Pentagon plans to take the fight into shadowy territory

War on terrorism
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Exactly two months after the military campaign began, the US has reached a turning point in the Afghan part of President Bush's offensive against terrorism. The visible part of the war to topple the Taliban and destroy Osama bin Laden and his network is largely over.

But the next phase could be the most perilous yet: mopping up the undoubted pockets of Taliban resistance after the fall of Kandahar and the pursuit of the two prime physical targets: Mr bin Laden and Mullah Mohammed Omar, the supreme leader of the Taliban who was still eluding his would-be captors last night.

And the first omens have not been good – reports of fighting between some of the anti-Taliban forces which have taken over Kandahar which could presage a more general relapse into anarchy, and evidence that Taliban fighters had broken Thursday's surrender agreement by fleeing into the hills without handing over their weapons.

This raises the spectre of repeats of the uprising a fortnight ago at the prison of Mazar-i-Sharif, in which pro-bin Laden fighters managed to secure arms and stage a bloody uprising in which hundreds died, including one US soldier. Nor was it clear last night whether Tora Bora, the complex in the mountains south-east of Jalalabad said to be Mr bin Laden's lair, has in fact been captured.

The public face of the Pentagon, epitomised by the Defence Secretary, Donald Rumsfeld, is a swaggering delight at the progress so far, accompanied by more warnings that there must be no leniency for Mullar Omar or the Al-Qa'ida ringleaders, and tempered by obligatory cautions that the job has not yet been completed.

Behind the scenes, however, tricky questions are queuing up to be answered. The first is whether to increase the number of US ground troops in the country. Though US air power has been decisive in the defeat of the Taliban, the American presence on the ground has been relatively limited.

Now, however, the campaign moves into more shadowy territory, that of tracking down the principal targets on terrain that does not favour the US, and where air power alone will no longer suffice. A mixture of accurate intelligence and swift strikes will be the key. The US must decide whether to continue its tactics thus far, of small special forces teams helping guide and co-ordinate opposition operations in the pursuit of shared objectives or, increasingly, to go it alone.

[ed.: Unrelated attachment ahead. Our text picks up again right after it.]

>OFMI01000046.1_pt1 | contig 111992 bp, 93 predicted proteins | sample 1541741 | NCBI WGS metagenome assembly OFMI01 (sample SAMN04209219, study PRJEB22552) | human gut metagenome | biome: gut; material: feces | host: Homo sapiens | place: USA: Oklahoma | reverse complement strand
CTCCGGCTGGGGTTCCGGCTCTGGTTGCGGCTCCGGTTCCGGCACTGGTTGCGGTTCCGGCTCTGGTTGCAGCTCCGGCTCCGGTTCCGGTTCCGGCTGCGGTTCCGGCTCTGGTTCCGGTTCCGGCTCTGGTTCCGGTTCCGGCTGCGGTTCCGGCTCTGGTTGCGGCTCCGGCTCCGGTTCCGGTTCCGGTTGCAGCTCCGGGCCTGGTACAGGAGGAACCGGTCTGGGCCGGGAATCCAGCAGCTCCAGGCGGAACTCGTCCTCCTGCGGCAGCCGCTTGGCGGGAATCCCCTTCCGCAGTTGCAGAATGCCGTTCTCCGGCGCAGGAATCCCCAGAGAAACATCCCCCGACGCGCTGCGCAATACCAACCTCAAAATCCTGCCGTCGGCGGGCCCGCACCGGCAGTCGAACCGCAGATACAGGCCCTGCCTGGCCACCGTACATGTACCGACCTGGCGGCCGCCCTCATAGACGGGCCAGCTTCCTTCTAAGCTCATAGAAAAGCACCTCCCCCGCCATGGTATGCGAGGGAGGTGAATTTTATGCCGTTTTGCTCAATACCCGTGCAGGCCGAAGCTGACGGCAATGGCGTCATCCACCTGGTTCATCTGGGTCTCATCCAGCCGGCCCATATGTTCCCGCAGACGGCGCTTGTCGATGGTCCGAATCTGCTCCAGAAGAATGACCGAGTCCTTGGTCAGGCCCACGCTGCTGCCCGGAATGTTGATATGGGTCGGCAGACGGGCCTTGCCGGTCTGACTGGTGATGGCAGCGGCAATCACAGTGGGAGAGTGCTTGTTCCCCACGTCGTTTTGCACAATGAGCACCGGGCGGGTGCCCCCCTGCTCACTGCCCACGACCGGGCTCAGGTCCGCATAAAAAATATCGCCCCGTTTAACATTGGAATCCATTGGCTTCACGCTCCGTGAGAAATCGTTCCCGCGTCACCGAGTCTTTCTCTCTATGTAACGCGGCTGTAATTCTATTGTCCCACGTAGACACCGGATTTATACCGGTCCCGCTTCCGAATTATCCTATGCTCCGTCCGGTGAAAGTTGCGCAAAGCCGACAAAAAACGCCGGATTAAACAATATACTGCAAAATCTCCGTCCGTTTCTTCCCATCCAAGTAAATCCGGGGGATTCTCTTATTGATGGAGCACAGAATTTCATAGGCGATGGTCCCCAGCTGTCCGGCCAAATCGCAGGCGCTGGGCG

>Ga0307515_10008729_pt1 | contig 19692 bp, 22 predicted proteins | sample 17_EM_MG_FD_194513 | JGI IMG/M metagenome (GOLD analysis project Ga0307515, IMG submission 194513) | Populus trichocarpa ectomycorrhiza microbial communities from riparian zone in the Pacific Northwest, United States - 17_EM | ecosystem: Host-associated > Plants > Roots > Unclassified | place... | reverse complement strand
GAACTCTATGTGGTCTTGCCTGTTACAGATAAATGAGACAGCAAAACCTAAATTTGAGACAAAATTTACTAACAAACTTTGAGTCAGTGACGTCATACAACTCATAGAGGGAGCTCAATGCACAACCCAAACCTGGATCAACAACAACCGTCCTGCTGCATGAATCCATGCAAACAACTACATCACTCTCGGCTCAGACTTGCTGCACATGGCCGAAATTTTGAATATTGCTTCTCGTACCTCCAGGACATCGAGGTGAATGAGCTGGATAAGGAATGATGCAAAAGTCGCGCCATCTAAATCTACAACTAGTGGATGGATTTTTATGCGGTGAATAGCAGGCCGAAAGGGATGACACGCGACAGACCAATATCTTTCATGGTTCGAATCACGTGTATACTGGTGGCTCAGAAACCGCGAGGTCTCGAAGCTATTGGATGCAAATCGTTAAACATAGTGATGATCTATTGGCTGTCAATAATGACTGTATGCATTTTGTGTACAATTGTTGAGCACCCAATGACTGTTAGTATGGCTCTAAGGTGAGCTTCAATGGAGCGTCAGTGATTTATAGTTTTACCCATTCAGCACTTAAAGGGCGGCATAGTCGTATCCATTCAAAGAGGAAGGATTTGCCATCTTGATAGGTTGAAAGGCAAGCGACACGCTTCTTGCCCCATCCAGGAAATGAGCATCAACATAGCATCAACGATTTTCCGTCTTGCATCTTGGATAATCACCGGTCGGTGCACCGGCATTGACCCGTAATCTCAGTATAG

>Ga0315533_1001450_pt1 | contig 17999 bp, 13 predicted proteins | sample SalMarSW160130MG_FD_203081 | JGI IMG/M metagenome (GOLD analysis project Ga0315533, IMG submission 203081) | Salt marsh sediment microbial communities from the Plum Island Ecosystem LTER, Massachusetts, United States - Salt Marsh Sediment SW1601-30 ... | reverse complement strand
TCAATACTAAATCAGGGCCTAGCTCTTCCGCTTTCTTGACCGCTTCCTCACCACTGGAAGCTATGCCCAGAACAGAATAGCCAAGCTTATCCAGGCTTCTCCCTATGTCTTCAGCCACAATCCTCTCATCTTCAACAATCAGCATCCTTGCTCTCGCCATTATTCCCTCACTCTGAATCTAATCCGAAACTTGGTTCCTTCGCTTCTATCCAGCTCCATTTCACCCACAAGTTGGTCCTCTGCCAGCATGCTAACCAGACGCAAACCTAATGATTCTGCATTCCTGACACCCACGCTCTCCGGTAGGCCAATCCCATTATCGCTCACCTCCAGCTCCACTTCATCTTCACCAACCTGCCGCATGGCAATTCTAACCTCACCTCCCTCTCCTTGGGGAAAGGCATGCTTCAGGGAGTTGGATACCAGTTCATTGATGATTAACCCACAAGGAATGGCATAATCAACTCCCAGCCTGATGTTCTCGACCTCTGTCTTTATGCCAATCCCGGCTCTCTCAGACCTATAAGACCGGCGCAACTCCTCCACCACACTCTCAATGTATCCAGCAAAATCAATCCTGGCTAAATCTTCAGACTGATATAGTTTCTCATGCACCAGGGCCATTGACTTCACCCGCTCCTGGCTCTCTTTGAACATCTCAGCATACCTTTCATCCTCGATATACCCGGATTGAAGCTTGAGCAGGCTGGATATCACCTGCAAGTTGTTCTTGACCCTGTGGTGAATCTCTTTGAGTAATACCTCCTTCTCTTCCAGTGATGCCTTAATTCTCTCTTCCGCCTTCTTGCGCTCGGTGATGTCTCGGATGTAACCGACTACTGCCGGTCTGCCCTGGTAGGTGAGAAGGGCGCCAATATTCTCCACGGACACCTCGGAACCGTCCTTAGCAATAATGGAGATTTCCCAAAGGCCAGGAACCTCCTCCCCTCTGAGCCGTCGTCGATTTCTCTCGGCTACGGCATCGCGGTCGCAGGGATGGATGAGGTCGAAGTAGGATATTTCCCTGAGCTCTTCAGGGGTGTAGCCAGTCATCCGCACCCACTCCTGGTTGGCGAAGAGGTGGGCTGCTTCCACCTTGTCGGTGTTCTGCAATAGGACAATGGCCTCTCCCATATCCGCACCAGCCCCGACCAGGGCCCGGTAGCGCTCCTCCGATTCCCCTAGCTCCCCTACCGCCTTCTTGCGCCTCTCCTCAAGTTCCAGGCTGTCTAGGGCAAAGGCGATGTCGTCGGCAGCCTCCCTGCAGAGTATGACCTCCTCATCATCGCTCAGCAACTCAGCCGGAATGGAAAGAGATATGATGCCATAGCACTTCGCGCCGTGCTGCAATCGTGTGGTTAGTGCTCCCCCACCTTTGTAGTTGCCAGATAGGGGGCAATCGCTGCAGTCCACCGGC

None the less, Washington was able yesterday to contemplate a task largely completed. Afghanistan's main centres are all in the hands of the opposition, and the government upon which the US declared war, no longer exists. "The Taliban authority is effectively finished," Hamid Karzai, designated head of the incoming interim government, declared as what remained of the Islamic regime surrendered its last stronghold of Kandahar.

If Mullah Omar and Mr bin Laden are still at large, the latter's organisation in Afghanistan is in ruins. Its camps have been destroyed, and the al-Qa'ida high command has been decimated. Mr bin Laden's deputy, Ayman al-Zawahri, is reported to be seriously wounded or dead. Mohammed Atef, the group's third in command and the reputed master planner of the 11 September attacks, has been killed.

But the dangers ahead are huge. Mr Rumsfeld may be confident that the new leadership would not risk a rift with the US by cutting a deal over Kandahar that is too generous to the outgoing Taliban. But the fact is that the interests of Washington and its clients are diverging.

The Bush administration's overriding aim is the capture of the fugitives. The prime concern of Mr Karzai and the government due to take over in Kabul is to avoid a bloodbath, rebuild national unity and start the job of reconstructing a shattered country.